His fame springs from his role as designer of the Crystal Palace for the Great Exhibition of 1851 in London. He had no education but through his intelligence and abilities he managed to become Foreman in the Horticultural Society in Chiswick. It was there he met the Duke of Devonshire who on a whim asked him to be his gardener at Chatsworth. This was extremely lucky for someone so young.

He arrived at 4:30am climbed over the gate, put the men to work when they arrived and then went for breakfast with the housekeeper and her niece. In his words:

"The latter fell in love with me and I with her, and thus completed my first morning's work at Chatsworth.

He was inspired by the giant lily Victoria Regia to build a new glass house in 1849. The Great Exhibition which Prince Albert planned was facing problems as the original building that had been planned was proving cumbersome. On a train journey using blotting paper Paxton devised his Crystal Palace idea. A committee member for the Exhibition, Robert Stephenson, was on the train and quickly supported his plans. His preparations were meticulous and on May Day 1851 he accompanied Queen Victoria to open the Exhibition. He was now Sir Joseph Paxton.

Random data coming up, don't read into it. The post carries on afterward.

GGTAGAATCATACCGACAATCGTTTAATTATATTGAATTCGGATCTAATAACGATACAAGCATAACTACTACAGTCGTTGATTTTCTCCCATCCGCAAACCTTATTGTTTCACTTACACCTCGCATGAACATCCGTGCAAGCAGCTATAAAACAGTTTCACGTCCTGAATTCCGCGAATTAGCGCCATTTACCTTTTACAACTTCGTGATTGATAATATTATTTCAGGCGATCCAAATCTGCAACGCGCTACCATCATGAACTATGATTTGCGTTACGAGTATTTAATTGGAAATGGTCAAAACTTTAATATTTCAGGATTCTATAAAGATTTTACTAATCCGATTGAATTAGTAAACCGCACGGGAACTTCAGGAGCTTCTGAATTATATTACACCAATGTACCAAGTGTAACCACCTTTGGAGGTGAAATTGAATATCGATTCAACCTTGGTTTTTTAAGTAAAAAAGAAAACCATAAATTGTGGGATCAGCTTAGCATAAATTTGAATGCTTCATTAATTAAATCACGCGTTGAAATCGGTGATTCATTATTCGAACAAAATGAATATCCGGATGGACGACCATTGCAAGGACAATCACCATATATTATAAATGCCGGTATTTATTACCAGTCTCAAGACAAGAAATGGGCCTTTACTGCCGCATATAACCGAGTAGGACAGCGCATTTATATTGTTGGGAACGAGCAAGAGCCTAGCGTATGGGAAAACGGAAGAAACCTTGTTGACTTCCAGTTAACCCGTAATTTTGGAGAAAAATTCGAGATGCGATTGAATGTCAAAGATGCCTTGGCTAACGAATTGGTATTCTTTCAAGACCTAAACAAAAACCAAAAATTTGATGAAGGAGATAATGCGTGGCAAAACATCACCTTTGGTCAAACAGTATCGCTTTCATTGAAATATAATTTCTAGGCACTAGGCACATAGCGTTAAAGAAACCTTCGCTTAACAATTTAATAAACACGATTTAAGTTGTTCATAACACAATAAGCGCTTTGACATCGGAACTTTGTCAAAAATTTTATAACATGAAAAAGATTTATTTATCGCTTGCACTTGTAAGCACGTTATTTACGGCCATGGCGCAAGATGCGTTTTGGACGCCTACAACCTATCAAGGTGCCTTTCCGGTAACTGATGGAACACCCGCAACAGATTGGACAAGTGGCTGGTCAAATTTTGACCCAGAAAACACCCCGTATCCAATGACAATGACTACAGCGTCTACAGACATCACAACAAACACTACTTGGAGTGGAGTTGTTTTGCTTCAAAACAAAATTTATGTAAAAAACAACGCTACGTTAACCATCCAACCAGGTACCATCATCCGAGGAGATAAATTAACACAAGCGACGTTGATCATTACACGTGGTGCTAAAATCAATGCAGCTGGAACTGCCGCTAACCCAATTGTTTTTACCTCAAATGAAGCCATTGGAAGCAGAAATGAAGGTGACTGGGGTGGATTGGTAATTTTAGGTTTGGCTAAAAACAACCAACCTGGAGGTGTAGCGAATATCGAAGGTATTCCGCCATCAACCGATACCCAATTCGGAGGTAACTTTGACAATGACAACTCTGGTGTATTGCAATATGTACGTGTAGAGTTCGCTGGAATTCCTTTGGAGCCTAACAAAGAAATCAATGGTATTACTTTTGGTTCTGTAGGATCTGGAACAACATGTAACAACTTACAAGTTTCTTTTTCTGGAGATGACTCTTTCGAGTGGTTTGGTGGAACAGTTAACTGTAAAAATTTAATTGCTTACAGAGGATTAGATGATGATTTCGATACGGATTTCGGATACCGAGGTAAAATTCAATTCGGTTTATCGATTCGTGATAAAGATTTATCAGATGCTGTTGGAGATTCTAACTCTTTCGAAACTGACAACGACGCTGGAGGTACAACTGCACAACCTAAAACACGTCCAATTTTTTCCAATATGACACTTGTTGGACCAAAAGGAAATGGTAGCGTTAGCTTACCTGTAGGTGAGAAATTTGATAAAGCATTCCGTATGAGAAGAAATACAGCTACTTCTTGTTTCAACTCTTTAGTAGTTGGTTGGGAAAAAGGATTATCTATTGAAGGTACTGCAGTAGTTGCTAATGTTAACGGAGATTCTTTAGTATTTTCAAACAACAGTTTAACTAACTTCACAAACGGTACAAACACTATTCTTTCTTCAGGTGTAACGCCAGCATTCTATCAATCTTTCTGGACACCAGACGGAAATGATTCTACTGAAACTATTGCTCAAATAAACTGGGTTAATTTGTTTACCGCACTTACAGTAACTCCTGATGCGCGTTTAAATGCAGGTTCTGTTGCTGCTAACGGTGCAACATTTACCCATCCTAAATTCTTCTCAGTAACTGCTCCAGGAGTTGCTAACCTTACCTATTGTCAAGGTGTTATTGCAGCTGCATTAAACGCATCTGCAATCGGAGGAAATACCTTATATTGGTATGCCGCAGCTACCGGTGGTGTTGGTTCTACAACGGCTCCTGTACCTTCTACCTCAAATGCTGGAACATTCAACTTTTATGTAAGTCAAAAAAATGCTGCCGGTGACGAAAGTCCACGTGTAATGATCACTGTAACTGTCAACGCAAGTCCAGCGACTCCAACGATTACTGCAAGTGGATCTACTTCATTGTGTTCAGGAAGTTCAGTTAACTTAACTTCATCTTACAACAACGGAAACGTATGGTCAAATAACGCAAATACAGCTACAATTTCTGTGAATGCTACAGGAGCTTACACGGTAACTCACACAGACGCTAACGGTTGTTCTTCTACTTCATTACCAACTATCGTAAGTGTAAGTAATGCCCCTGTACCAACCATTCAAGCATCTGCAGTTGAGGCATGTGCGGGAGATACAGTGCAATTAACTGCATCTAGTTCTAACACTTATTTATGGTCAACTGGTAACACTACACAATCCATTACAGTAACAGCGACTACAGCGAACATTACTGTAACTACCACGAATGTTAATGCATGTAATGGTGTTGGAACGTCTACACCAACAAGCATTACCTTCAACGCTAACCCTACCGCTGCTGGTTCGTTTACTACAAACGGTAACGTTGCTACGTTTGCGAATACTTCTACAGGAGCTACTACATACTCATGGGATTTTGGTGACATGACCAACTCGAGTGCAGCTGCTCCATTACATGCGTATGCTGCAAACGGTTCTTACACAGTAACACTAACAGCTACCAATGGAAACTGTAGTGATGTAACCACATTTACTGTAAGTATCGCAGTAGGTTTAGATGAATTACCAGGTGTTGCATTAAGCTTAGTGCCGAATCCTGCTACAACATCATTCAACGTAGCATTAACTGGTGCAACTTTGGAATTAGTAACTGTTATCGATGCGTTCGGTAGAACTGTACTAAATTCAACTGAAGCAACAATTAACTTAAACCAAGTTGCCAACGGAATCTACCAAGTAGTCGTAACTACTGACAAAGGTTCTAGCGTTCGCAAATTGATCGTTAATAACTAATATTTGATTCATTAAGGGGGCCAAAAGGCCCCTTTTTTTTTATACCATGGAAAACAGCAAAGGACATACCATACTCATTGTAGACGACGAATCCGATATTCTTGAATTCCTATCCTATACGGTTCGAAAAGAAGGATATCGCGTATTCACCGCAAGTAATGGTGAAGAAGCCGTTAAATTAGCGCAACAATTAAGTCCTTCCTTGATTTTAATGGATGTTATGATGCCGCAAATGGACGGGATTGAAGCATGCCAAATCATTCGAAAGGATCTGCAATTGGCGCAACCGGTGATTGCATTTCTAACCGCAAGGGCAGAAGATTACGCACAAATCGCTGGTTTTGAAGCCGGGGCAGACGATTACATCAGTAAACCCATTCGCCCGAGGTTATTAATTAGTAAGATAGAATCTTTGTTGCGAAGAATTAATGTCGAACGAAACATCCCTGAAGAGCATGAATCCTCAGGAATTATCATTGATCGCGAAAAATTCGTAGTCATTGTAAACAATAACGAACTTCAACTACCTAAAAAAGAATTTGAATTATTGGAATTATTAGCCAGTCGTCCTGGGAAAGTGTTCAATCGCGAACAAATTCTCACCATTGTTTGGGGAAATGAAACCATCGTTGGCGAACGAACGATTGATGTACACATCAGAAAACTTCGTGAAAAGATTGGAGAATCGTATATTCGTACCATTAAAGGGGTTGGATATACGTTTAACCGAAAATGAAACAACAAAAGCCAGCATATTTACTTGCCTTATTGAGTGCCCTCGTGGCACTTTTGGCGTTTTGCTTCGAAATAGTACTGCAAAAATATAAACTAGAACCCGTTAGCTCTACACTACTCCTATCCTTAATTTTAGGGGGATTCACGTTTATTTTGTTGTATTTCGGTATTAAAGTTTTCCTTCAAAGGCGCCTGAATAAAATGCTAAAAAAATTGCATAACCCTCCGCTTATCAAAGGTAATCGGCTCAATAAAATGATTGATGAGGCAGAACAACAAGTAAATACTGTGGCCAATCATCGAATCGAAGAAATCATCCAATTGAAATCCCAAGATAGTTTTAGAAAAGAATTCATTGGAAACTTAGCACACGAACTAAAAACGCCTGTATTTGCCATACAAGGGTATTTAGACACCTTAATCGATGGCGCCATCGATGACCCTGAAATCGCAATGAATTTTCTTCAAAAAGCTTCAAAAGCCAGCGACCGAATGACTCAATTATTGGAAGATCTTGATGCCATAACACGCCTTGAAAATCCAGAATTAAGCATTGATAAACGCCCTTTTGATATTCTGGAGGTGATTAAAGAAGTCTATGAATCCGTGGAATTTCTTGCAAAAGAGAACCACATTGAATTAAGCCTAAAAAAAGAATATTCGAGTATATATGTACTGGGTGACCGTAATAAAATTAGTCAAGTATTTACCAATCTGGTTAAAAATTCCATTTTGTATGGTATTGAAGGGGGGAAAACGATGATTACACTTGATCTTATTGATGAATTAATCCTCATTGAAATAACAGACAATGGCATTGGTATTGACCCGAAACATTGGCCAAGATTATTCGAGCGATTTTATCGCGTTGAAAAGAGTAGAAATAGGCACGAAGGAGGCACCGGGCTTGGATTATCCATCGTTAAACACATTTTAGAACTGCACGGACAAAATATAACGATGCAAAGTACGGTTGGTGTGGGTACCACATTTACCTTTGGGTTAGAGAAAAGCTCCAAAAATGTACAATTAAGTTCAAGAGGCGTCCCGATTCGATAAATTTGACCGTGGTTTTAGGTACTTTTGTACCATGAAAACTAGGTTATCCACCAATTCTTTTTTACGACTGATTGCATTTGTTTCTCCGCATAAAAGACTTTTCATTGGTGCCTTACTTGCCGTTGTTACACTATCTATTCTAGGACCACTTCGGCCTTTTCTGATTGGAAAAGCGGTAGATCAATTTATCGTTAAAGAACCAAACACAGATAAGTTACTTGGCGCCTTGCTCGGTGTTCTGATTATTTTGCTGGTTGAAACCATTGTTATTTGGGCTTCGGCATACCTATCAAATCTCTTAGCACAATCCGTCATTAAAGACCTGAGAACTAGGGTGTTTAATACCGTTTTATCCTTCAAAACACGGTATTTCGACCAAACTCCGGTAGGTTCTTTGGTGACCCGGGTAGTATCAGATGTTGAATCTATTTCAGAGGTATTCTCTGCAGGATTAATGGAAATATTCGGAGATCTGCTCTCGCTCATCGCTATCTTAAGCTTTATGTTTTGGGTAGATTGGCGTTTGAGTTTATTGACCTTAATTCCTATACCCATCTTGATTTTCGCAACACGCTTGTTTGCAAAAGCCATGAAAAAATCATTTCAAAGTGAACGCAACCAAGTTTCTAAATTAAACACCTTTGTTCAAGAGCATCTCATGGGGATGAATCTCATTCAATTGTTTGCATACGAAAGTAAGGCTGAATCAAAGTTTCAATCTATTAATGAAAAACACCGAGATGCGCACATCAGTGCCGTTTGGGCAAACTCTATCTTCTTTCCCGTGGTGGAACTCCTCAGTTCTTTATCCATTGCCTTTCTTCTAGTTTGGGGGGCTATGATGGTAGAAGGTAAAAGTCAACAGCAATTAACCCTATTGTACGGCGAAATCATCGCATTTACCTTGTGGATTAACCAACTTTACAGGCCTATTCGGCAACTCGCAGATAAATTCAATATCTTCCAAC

His always emphasised his debt to the Duke of Devonshire. He became a rich, successful man and also an MP for Coventry. He was friendly with famous men such as Charles Dickens and Robert Stephenson. His imaginative faculties continued to dazzle others throughout his life. The Duke of Wellington commented that he would have made a perfect General.

Born in 1803, he died in 1865.

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